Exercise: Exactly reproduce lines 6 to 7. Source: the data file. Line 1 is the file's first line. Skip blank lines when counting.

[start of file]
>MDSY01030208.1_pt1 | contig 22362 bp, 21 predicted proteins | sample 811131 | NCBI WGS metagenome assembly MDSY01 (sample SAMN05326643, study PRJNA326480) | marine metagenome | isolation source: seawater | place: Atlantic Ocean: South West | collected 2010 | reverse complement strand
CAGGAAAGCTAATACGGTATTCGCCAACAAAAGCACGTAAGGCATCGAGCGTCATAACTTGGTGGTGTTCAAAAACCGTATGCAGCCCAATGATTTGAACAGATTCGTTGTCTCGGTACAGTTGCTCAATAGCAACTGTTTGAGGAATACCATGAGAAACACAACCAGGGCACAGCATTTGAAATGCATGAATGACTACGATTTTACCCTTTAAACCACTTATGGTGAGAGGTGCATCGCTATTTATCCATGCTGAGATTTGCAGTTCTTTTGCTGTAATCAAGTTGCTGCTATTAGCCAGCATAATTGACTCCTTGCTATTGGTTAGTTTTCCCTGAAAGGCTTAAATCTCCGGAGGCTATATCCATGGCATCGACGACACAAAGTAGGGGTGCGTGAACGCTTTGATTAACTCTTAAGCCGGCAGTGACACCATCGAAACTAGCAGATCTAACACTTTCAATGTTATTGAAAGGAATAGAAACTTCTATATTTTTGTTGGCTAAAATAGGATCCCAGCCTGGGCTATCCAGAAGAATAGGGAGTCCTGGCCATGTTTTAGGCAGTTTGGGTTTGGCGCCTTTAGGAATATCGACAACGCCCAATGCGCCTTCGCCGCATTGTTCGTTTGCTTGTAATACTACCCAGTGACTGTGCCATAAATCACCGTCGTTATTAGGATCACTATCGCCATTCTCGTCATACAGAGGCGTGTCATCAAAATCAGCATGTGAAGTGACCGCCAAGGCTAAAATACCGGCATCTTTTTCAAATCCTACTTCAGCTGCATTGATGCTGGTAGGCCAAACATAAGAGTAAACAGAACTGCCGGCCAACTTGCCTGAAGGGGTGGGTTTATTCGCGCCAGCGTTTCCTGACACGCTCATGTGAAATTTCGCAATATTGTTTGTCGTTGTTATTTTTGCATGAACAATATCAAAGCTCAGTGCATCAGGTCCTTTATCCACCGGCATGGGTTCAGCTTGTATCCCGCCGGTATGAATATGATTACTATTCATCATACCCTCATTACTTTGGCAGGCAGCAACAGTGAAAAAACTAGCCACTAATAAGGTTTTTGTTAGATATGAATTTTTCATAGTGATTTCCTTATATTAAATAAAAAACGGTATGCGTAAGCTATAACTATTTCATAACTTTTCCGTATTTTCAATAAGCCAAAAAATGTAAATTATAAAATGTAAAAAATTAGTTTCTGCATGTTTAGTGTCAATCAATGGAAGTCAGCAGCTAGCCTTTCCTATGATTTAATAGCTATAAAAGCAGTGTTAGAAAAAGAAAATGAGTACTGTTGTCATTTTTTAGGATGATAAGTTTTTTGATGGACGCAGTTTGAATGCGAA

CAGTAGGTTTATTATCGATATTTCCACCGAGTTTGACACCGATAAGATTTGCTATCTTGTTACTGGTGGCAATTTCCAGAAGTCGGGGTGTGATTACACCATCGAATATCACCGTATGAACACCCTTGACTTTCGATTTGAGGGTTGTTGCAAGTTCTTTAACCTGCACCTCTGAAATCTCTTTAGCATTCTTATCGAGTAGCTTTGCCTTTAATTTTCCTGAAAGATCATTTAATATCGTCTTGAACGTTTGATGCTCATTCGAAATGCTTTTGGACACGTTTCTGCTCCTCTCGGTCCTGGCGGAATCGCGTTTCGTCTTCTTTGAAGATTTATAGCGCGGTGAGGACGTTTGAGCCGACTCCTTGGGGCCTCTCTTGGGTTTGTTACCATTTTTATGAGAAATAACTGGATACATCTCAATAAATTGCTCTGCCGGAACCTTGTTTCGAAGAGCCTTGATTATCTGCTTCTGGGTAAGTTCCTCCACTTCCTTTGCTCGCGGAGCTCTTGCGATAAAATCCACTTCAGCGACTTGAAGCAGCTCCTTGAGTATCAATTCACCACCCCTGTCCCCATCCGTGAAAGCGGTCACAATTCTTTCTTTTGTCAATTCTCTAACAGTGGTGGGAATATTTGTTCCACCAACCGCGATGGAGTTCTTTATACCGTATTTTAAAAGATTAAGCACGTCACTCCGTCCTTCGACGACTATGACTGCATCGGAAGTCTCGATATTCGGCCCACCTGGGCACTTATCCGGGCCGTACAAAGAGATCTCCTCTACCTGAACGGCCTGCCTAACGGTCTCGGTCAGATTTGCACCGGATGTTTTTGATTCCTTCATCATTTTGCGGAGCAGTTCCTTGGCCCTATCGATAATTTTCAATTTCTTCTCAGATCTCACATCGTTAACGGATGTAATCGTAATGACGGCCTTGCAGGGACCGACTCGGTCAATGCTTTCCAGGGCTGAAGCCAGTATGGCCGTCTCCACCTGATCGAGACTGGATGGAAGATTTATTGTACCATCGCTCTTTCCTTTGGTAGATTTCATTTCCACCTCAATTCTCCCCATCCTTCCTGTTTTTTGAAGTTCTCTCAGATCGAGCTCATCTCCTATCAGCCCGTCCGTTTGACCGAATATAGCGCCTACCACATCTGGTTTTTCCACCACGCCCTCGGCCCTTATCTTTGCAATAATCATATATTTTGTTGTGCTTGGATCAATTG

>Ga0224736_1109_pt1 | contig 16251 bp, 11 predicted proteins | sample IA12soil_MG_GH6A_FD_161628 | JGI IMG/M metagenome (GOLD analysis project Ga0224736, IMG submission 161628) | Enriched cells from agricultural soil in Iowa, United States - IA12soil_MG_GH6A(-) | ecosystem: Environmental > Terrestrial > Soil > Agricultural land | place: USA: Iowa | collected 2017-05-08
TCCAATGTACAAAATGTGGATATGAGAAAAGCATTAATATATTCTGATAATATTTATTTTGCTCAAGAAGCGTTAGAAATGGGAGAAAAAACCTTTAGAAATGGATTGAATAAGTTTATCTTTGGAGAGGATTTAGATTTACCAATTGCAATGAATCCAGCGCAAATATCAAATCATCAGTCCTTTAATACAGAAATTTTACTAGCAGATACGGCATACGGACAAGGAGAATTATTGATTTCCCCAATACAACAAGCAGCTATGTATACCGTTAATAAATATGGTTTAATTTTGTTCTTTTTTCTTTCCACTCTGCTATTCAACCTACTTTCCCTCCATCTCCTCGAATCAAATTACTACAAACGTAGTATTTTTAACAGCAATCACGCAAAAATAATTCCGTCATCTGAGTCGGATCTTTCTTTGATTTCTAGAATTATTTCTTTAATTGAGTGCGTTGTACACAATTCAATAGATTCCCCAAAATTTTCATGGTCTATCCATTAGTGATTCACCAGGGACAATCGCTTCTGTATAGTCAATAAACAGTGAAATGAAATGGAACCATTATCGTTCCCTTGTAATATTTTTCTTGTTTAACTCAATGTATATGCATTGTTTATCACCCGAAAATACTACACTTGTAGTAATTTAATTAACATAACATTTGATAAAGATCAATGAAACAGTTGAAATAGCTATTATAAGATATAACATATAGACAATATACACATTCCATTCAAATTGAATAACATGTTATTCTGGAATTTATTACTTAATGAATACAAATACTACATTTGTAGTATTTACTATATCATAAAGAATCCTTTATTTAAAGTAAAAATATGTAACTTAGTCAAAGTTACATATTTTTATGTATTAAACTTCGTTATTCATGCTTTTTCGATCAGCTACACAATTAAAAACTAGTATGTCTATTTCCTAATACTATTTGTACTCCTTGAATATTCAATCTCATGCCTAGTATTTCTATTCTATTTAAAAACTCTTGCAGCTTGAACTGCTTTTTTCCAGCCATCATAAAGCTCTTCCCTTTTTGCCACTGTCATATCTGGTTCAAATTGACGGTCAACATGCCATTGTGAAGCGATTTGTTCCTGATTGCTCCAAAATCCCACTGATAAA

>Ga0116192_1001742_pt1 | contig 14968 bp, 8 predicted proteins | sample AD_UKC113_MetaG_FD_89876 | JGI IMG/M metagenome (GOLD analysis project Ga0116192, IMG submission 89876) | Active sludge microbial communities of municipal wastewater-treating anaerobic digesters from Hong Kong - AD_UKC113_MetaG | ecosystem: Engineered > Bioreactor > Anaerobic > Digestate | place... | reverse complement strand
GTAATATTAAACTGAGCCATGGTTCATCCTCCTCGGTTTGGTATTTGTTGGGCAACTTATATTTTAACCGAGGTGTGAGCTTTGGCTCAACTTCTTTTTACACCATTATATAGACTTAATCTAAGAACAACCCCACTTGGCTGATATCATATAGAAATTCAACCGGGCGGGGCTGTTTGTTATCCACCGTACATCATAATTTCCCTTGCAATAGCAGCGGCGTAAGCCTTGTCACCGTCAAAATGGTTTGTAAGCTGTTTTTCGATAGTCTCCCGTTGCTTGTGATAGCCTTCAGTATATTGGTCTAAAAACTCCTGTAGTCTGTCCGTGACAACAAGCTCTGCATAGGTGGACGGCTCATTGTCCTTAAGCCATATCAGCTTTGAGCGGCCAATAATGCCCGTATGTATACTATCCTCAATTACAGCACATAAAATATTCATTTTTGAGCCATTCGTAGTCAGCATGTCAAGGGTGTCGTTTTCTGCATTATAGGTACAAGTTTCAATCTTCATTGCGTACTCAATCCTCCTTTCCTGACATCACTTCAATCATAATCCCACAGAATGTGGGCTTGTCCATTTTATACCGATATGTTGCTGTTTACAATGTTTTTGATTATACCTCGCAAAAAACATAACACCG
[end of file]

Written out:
>Ga0116192_1001742_pt1 | contig 14968 bp, 8 predicted proteins | sample AD_UKC113_MetaG_FD_89876 | JGI IMG/M metagenome (GOLD analysis project Ga0116192, IMG submission 89876) | Active sludge microbial communities of municipal wastewater-treating anaerobic digesters from Hong Kong - AD_UKC113_MetaG | ecosystem: Engineered > Bioreactor > Anaerobic > Digestate | place... | reverse complement strand
GTAATATTAAACTGAGCCATGGTTCATCCTCCTCGGTTTGGTATTTGTTGGGCAACTTATATTTTAACCGAGGTGTGAGCTTTGGCTCAACTTCTTTTTACACCATTATATAGACTTAATCTAAGAACAACCCCACTTGGCTGATATCATATAGAAATTCAACCGGGCGGGGCTGTTTGTTATCCACCGTACATCATAATTTCCCTTGCAATAGCAGCGGCGTAAGCCTTGTCACCGTCAAAATGGTTTGTAAGCTGTTTTTCGATAGTCTCCCGTTGCTTGTGATAGCCTTCAGTATATTGGTCTAAAAACTCCTGTAGTCTGTCCGTGACAACAAGCTCTGCATAGGTGGACGGCTCATTGTCCTTAAGCCATATCAGCTTTGAGCGGCCAATAATGCCCGTATGTATACTATCCTCAATTACAGCACATAAAATATTCATTTTTGAGCCATTCGTAGTCAGCATGTCAAGGGTGTCGTTTTCTGCATTATAGGTACAAGTTTCAATCTTCATTGCGTACTCAATCCTCCTTTCCTGACATCACTTCAATCATAATCCCACAGAATGTGGGCTTGTCCATTTTATACCGATATGTTGCTGTTTACAATGTTTTTGATTATACCTCGCAAAAAACATAACACCG